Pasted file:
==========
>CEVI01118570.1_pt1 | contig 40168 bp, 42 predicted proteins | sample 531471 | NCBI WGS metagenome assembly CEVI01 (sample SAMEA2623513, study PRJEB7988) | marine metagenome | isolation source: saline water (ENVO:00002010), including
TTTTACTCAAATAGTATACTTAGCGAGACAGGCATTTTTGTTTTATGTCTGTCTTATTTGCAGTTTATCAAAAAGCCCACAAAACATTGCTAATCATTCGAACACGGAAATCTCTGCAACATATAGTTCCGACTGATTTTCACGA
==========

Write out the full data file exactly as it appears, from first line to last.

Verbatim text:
>CEVI01118570.1_pt1 | contig 40168 bp, 42 predicted proteins | sample 531471 | NCBI WGS metagenome assembly CEVI01 (sample SAMEA2623513, study PRJEB7988) | marine metagenome | isolation source: saline water (ENVO:00002010), including
TTTTACTCAAATAGTATACTTAGCGAGACAGGCATTTTTGTTTTATGTCTGTCTTATTTGCAGTTTATCAAAAAGCCCACAAAACATTGCTAATCATTCGAACACGGAAATCTCTGCAACATATAGTTCCGACTGATTTTCACGA